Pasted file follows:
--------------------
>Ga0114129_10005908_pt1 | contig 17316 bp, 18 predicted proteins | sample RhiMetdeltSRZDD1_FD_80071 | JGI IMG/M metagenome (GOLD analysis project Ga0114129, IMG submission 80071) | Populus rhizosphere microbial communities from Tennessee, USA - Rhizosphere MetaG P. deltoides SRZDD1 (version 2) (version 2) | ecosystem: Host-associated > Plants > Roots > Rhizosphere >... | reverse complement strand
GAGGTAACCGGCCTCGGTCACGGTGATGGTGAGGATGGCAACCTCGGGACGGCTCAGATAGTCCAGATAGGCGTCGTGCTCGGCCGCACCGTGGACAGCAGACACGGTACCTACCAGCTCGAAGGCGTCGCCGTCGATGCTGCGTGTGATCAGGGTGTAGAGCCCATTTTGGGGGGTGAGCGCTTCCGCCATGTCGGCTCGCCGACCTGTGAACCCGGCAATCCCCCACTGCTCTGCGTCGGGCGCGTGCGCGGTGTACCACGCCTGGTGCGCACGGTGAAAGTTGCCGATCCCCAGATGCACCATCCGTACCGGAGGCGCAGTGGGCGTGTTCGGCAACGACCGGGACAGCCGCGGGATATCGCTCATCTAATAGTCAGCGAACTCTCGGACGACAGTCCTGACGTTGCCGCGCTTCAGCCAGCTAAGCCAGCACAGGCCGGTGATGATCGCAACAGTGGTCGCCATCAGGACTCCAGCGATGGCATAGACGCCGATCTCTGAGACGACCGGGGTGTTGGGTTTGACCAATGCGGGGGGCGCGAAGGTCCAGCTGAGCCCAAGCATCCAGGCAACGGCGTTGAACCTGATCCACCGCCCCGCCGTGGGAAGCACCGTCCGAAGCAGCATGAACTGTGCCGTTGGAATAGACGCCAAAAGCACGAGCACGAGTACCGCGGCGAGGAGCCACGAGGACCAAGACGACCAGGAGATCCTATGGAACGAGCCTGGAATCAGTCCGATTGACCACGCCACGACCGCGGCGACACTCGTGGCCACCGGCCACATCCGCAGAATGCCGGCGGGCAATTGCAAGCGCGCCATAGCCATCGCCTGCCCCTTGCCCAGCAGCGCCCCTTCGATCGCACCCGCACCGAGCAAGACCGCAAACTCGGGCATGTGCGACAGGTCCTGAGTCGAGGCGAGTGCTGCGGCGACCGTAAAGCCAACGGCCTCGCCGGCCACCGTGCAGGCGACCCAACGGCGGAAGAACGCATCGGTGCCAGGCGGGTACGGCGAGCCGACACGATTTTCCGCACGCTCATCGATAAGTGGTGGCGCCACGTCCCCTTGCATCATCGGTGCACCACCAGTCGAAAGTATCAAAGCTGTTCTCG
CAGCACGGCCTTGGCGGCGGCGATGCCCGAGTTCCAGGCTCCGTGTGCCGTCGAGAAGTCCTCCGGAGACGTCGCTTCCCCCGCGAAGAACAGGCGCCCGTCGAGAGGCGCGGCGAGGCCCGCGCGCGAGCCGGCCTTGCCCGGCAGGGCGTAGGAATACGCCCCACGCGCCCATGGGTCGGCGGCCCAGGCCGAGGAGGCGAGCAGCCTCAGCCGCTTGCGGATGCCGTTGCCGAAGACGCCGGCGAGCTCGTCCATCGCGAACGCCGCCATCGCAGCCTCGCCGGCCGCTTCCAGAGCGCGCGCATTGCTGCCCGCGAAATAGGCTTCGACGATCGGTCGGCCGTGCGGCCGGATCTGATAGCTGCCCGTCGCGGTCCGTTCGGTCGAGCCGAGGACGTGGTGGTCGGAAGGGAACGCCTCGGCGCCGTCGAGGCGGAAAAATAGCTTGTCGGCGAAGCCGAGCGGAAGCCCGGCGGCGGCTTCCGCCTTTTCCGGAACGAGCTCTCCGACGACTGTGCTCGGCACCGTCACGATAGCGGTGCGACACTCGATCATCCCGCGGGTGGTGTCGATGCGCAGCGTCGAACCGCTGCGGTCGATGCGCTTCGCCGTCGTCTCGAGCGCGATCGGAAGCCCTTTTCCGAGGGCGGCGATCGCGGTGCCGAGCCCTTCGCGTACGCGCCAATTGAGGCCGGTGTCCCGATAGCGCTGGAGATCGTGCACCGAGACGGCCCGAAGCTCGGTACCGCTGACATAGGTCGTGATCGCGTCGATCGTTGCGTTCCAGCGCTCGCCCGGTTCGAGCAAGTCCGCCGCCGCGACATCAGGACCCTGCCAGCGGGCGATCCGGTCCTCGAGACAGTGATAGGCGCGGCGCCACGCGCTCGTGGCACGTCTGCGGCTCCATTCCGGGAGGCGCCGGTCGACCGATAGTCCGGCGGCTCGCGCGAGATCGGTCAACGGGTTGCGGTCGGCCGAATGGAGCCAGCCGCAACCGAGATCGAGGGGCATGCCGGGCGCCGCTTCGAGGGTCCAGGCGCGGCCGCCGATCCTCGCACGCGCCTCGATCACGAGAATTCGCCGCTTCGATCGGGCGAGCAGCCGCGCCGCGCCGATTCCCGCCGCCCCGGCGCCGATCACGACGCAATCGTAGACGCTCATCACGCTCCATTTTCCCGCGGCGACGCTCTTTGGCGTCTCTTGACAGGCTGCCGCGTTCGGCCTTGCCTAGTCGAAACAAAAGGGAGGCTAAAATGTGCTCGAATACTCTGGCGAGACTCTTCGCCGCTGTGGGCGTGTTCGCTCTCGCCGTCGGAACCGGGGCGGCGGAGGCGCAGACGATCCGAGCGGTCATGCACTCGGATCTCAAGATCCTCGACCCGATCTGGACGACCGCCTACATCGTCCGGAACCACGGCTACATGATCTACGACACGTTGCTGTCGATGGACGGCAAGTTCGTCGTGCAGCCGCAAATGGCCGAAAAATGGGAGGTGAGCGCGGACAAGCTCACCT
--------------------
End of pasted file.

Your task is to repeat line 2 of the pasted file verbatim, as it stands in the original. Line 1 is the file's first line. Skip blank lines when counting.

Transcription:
GAGGTAACCGGCCTCGGTCACGGTGATGGTGAGGATGGCAACCTCGGGACGGCTCAGATAGTCCAGATAGGCGTCGTGCTCGGCCGCACCGTGGACAGCAGACACGGTACCTACCAGCTCGAAGGCGTCGCCGTCGATGCTGCGTGTGATCAGGGTGTAGAGCCCATTTTGGGGGGTGAGCGCTTCCGCCATGTCGGCTCGCCGACCTGTGAACCCGGCAATCCCCCACTGCTCTGCGTCGGGCGCGTGCGCGGTGTACCACGCCTGGTGCGCACGGTGAAAGTTGCCGATCCCCAGATGCACCATCCGTACCGGAGGCGCAGTGGGCGTGTTCGGCAACGACCGGGACAGCCGCGGGATATCGCTCATCTAATAGTCAGCGAACTCTCGGACGACAGTCCTGACGTTGCCGCGCTTCAGCCAGCTAAGCCAGCACAGGCCGGTGATGATCGCAACAGTGGTCGCCATCAGGACTCCAGCGATGGCATAGACGCCGATCTCTGAGACGACCGGGGTGTTGGGTTTGACCAATGCGGGGGGCGCGAAGGTCCAGCTGAGCCCAAGCATCCAGGCAACGGCGTTGAACCTGATCCACCGCCCCGCCGTGGGAAGCACCGTCCGAAGCAGCATGAACTGTGCCGTTGGAATAGACGCCAAAAGCACGAGCACGAGTACCGCGGCGAGGAGCCACGAGGACCAAGACGACCAGGAGATCCTATGGAACGAGCCTGGAATCAGTCCGATTGACCACGCCACGACCGCGGCGACACTCGTGGCCACCGGCCACATCCGCAGAATGCCGGCGGGCAATTGCAAGCGCGCCATAGCCATCGCCTGCCCCTTGCCCAGCAGCGCCCCTTCGATCGCACCCGCACCGAGCAAGACCGCAAACTCGGGCATGTGCGACAGGTCCTGAGTCGAGGCGAGTGCTGCGGCGACCGTAAAGCCAACGGCCTCGCCGGCCACCGTGCAGGCGACCCAACGGCGGAAGAACGCATCGGTGCCAGGCGGGTACGGCGAGCCGACACGATTTTCCGCACGCTCATCGATAAGTGGTGGCGCCACGTCCCCTTGCATCATCGGTGCACCACCAGTCGAAAGTATCAAAGCTGTTCTCG